Confessions Of A Web Designer: Your New Website Will Fail - And Here's Why!
Ouch, that probably hurt! I know, the last sort of news you want to hear right now is that your brand spanking new website is going to fail. Unfortunately, I am not over-dramatic here. You are probably thinking at this point that I am out of my mind - but bear with me, I promise, it will all make sense.
I've developed enough websites to know that if they are only built around the business, rather than the user, they will fall short regarding performance and user experience. This, in turn, will stunt your website's contribution to lead generation and its potential as a business development asset which will lead to negative repercussions on your bottom line!
And there is a simple reason for it! To illustrate, let me tell you a story about Mary.
A Website Redesign Can Be Frustrating
Mary is the Director of Marketing at a medium-sized software company here in New Jersey. She just spent the last six months cooped up with web designers, web developers, graphic designers, content writers and much of her marketing department; carefully crafting her company's beautiful new website that was supposed to support her team's inbound marketing efforts.
Mary was so sick of all the late hours approving wireframe designs, website texts, and images. She was done with sitting in countless briefings and, of course, the ever-changing scope, and therefore the ever-increasing costs. (BTW: The average SMB website redesign costs somewhere between $15,000-$80,000 - so the investment was significant.)
She couldn't wait for this all to be over!
Finally, the website was launched two months ago (which was eight weeks late), and Mary had big hopes. She read on a marketing blog that typically sites get redesigned every 2-3 years, so she wouldn't have to touch the website for another 24 months or so until the next redesign would have to happen.
All that work would pay off, right?
While the new website saw an initial bump in website traffic, leads started to trickle in much slower than expected. The phones weren't ringing off the hook and Mary got concerned. Something was wrong.
Now, while Mary's story is made up, it does tell a very typical story of a website redesign project and the frustrations that come with it. I have heard the same story more times than I can count.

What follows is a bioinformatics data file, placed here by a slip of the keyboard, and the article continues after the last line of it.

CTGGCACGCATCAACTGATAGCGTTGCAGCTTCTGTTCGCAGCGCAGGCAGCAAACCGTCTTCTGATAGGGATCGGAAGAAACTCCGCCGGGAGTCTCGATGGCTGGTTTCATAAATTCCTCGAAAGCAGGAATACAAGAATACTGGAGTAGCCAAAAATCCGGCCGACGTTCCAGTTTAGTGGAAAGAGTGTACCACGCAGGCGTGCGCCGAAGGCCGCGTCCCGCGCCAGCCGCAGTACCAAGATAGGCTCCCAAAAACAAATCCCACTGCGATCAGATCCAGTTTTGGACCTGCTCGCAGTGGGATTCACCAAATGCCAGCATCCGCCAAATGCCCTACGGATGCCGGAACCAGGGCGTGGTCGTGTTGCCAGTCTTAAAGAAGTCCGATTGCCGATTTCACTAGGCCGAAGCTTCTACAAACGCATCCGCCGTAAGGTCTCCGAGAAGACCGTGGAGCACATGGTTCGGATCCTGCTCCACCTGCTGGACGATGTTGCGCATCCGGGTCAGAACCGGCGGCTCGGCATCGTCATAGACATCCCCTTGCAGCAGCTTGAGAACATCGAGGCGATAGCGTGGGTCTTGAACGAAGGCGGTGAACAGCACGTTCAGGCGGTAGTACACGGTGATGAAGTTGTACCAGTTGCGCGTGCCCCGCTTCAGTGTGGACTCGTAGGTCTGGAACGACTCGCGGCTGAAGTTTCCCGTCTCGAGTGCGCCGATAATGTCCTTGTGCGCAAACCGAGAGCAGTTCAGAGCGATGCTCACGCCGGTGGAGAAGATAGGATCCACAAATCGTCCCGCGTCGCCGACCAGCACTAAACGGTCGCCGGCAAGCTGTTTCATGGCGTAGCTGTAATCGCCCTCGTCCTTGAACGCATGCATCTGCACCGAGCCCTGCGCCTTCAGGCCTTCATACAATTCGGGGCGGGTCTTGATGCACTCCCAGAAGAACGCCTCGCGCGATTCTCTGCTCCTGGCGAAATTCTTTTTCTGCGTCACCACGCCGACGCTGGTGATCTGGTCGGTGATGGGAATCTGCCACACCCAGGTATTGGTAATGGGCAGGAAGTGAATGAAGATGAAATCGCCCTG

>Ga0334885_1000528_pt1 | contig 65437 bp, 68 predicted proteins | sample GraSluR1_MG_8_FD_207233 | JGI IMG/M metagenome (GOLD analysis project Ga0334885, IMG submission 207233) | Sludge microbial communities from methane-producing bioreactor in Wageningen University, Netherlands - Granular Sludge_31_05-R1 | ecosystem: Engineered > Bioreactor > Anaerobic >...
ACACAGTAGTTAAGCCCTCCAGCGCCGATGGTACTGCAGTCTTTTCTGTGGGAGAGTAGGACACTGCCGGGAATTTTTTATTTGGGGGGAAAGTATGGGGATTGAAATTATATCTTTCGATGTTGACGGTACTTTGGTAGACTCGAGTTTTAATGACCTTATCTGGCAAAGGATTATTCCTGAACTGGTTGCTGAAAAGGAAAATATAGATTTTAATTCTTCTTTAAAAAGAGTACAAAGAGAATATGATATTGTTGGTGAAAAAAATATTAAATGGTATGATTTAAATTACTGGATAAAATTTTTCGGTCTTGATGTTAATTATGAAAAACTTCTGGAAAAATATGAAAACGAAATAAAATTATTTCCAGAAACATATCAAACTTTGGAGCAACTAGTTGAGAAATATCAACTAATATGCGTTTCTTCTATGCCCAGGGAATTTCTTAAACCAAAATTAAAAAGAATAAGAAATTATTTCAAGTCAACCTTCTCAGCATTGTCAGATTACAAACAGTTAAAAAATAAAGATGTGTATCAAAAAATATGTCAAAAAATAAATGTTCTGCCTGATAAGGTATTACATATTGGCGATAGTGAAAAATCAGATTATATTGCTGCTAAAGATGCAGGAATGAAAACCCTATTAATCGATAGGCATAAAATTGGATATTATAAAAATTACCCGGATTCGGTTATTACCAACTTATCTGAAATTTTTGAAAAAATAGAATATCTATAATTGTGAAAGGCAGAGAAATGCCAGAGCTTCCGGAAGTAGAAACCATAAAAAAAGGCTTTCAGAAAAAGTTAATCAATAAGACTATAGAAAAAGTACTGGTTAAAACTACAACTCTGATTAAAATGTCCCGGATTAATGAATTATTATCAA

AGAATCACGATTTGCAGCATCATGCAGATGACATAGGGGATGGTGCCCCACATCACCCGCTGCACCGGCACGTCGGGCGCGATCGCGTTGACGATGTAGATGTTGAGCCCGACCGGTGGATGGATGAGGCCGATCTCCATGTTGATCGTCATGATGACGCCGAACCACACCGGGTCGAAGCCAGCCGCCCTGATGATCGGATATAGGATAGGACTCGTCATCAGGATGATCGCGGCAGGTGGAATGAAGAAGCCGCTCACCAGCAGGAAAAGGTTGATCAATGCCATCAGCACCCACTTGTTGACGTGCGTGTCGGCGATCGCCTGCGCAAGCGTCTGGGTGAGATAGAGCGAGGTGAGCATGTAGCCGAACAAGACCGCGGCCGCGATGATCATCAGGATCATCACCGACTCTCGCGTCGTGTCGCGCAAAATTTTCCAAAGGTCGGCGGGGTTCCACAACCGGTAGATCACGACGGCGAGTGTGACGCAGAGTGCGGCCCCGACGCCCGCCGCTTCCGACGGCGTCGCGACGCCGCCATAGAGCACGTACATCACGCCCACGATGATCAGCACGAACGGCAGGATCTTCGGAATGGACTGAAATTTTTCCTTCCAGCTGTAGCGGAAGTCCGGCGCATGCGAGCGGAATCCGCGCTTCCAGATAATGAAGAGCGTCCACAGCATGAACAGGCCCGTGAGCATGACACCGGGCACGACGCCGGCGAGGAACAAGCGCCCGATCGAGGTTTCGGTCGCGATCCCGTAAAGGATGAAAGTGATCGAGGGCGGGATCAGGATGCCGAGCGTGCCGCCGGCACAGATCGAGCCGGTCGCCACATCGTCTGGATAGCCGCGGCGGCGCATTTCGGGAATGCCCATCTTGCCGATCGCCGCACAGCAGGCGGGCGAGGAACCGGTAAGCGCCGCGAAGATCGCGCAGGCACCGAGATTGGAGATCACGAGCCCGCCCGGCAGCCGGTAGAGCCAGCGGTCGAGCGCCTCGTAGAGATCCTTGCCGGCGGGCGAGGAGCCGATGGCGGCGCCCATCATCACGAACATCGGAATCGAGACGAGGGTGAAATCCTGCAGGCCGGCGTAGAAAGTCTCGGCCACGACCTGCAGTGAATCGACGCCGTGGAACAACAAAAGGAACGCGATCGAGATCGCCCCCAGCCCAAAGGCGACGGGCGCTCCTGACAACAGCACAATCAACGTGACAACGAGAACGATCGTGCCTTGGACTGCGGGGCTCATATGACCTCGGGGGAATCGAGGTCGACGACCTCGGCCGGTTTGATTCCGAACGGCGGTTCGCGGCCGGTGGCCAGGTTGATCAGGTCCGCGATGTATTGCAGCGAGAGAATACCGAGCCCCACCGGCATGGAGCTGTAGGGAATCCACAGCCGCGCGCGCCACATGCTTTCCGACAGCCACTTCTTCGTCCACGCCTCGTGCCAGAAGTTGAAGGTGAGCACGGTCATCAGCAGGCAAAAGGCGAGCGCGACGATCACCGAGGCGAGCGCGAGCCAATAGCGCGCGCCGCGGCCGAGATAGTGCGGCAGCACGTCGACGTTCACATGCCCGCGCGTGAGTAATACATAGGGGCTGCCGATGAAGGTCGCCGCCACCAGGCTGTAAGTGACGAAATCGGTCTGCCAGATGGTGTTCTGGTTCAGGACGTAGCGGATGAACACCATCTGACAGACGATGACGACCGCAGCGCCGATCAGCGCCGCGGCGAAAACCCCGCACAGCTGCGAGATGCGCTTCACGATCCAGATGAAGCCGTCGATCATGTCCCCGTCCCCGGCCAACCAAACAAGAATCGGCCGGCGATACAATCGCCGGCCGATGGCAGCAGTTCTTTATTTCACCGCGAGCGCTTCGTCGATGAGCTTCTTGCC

So what exactly is the problem?
The Traditional Web Design Process Is Broken
The problem with the traditional approach to website redesign is three-fold:
- It is hard to scope beforehand - so it ends up often out-of-scope, late to launch and over budget.
- It happens in a bubble - completely separate from the user.
- Once launched, the website will not undergo further refinement until the next redesign.
So, let's take these three problems apart in more detail.
A lot of redesign discussions start with defining what the business is about, what services are being offered, how it sells and what features/functions (e.g., e-commerce shopping cart, donate button, event page) need to be included/redesigned/built. Then the website strategy team will do an audit of the current website and content audit, come up with a suggested information architecture and start wireframing to present some initial designs.
But a lot of times, only once you opened Pandora's box, you know what you are in for.
For example, the simple e-commerce shopping cart turns into a nightmare because the online shopping system now needs to integrate with the inventory management system because the management has decided that now would be a good time to do that - since the website is being resigned anyway. Or, the old blog that was to be imported did not have any featured images and hence does not display properly... the list goes on.
Separation From The User
Once the website contract is signed, all the initial briefing meetings are done and the wireframes are designed and approved, the web design and development team will work in a bubble, checking in periodically with the client for approval or feedback. However, the entire process is entirely designed around what the business, the business owner or specific people within the marketing department want. Most of the time, users are not consulted. Ever.
This goes for specific design elements (e.g., big hero images, sliders, videos, sidebars, etc.), the information structure (that is centered around the company's product or service offerings rather than around the user's challenges and pain points), all the way to the content offered.
So, any website built like that will always be the web designer's best guess of what will perform best, not what has proven to perform.
No Further Improvements Until Next Redesign
Since most websites are redesigned every at a minimum every 2-3 years, including a three-month cycle of the redesign, there isn't much improvement in between these cycles other than the occasional content update. So, now you are stuck with an under-performing website for another 2.5 years, right?
But thankfully, there is a better way! It is called Growth-Driven Design.
Up Next: A Deep Dive Into Growth-Driven Design
In the next few weeks we are going to explore the ins and outs of Growth-Driven Design: the processes, the costs, the pros and cons, who is a good fit and who is not, and what to look out for in an web design agency if you are thinking of embarking on the exciting GDD journey.
If you cannot wait for that, feel free to download the "Introduction to Growth-Driven Design".